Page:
hariḥ oṁ

What is different from the yogin (or yogī) to the average person on the street? It is this one distinction (viśeṣo'yam) that is called out in the vijñāna bhairava kā́rakaya (or kā́raka’s). It says the following:

ग्राह्यग्राहकसंवित्तिः सामान्या सर्वदेहिनाम्।
योगिनां तु विशेषोऽस्ति सम्बन्धे सावधानता॥

grāhyagrāhakasaṁvittiḥ sāmānyā sarvadehinām |
yogināṁ tu viśeṣo'sti sambandhe sāvadhānatā || 106

The components of the kā́rakaḥ:
· grāhya-grāhaka-saṁ-vittiḥ - pertaining or regarding perceiving + one who seizes + same, even + consciousness
· sāmānyā – common or general ( yet there is a deeper meaning that will be offered in a moment)
· sarvadehinām - all bodies
· yogināṁ or yogin (or yogī)
· tu - certainly
· viśeṣo'sti = viśeṣa asti or present distinction; svāmī lakṣman-jū informs us this should be read as viśeṣo'yam or viśeṣa + ayam, ‘this one distinction’
· sambandhe – joining , connection
· sāvadhānatā - attentiveness

This says (my translation only) that,
the consciousness of perception and the seizing of that perception is common to all embodied beings.
the yogin(yogī) though is attentive to this one distinction.

Now, let me ‘clean it up’ a bit so it will make more sense.
the consciousness or awareness of subject and (an) object is common to all embodied beings.
As if the object seizes, ensnares/grasps (grāhaka) one’s awareness.
but (certainly - tu) the yogin (yogī) is mindful of this and attentive to this existing condition.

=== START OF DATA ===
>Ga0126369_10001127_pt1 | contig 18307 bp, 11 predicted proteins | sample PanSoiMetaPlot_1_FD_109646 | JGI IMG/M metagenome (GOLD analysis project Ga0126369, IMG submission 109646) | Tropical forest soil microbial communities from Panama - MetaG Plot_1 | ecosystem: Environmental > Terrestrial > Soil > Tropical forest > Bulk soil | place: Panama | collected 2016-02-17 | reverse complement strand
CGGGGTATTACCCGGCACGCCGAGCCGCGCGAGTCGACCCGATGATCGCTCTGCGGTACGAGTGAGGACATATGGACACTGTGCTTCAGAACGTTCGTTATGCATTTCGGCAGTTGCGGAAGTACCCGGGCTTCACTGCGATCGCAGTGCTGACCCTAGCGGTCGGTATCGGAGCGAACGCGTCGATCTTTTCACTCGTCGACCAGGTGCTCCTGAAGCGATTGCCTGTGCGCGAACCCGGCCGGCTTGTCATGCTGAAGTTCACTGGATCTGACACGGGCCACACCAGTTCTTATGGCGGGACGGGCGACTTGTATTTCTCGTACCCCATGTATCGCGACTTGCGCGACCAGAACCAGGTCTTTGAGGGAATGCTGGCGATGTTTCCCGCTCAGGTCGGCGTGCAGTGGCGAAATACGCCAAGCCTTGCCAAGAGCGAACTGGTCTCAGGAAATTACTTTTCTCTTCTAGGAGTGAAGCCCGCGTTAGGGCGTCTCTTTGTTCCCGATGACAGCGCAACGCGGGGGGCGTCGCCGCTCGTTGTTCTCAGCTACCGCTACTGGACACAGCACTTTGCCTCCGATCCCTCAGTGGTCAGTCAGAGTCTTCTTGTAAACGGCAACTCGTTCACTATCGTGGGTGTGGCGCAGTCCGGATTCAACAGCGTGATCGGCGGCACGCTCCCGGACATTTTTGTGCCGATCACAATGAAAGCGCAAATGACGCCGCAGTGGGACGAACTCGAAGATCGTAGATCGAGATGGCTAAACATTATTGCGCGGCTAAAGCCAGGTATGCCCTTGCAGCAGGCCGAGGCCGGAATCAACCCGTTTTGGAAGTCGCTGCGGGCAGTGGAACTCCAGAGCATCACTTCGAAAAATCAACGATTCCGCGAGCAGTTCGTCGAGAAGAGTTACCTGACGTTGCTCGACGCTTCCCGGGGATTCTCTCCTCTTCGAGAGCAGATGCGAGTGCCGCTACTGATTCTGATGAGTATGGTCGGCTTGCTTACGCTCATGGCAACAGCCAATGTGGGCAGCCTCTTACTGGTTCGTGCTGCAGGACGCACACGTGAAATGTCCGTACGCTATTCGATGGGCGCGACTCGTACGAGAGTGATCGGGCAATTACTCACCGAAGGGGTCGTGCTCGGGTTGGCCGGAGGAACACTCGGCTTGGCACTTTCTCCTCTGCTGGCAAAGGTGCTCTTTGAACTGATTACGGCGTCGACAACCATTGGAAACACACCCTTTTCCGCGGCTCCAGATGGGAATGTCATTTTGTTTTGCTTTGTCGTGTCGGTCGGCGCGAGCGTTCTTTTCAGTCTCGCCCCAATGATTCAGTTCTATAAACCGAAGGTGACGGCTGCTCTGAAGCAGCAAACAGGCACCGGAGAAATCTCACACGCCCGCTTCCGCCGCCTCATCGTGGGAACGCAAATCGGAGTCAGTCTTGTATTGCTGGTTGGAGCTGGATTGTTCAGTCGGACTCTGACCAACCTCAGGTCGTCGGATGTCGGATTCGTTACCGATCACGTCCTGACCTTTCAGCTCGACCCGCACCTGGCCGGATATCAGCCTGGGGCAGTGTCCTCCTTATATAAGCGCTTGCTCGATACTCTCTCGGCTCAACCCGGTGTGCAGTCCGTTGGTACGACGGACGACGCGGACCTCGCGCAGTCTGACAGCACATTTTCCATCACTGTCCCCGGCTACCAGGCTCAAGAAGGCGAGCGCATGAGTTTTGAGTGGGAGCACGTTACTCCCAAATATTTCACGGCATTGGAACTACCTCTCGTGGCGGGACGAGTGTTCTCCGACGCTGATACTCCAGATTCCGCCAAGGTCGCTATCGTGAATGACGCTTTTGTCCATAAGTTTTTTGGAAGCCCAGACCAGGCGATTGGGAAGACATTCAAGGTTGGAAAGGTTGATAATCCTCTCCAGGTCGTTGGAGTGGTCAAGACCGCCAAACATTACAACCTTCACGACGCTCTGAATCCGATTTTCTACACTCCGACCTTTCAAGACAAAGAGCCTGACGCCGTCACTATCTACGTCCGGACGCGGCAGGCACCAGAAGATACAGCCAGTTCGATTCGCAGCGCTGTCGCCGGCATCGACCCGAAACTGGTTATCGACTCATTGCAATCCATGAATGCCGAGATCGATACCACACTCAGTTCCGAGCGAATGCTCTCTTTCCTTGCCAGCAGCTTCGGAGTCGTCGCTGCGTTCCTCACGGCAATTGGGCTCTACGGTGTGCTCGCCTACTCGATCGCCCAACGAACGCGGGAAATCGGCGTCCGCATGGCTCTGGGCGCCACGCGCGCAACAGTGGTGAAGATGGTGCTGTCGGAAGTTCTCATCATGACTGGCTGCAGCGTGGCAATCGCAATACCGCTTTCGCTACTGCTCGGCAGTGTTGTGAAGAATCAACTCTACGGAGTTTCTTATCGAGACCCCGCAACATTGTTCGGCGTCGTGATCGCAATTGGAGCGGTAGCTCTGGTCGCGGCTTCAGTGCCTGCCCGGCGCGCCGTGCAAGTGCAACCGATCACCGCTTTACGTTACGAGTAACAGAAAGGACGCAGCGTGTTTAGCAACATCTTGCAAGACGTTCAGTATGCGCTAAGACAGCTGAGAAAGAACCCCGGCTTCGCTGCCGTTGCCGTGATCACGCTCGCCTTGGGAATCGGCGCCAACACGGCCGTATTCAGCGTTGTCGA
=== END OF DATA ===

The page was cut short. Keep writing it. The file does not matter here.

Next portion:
That is, all embodied beings have the perception of objects (persons , places, things) in front of them; even a thought or feeling in this case is an ~object~; yet the yogī is mindful of this & is not attached to this tightly-coupled connection.

How can I get this out of this verse? The term sāmānyā. It was defined as ‘common or general’ and used in the verse that this perception of subject-and-object is ‘common’ to all . Yet if one knows the origin of the term it arises from samāna.
This term means ‘in the middle’ or viṣuvat = madhya = middle most. It is neither consumed by one side or the other. Hence there is the distinction (viśeṣo'sti = viśeṣa asti or present distinction) between the two. The yogin is anchored in Self. Self is uninvolved / independent of these perceptions ( that is, not caught up in them).

The average person perceives an apple and is lost to the apple, absorbed in the apple say the wise. That is, one’s Self is not maintained during this experience of the apple. It is lost to the experience (seized/grasped) by the apple experience.
Yet one will say ‘I see an apple’. If we define ‘I’ as Self, then this becomes somewhat of a pickle to really understand if one never really experienced Self to any degree. That is, if one is constantly outward facing all the time, Self remains in the background.
For the yogin steeped in Self , it is from this reference that he (yogī) she (yoginī) watches this perception occur in the apparatus of perception and is never caught up in the experience of the apple. The experience occurs, yet for that person aligned to Self, this is their frame of reference at all times. Even wake-dream-sleep passes in front of them as they align to awareness, pure awareness or Self.
This ‘I’ that is perceiving the apple is a fragment of Self and is the intellect/mind part of it. For the yogin steeped in Self , it is from the reference point of Self that he/she watches this perception occur in the apparatus of perception.

śrī śivāḥpanamastu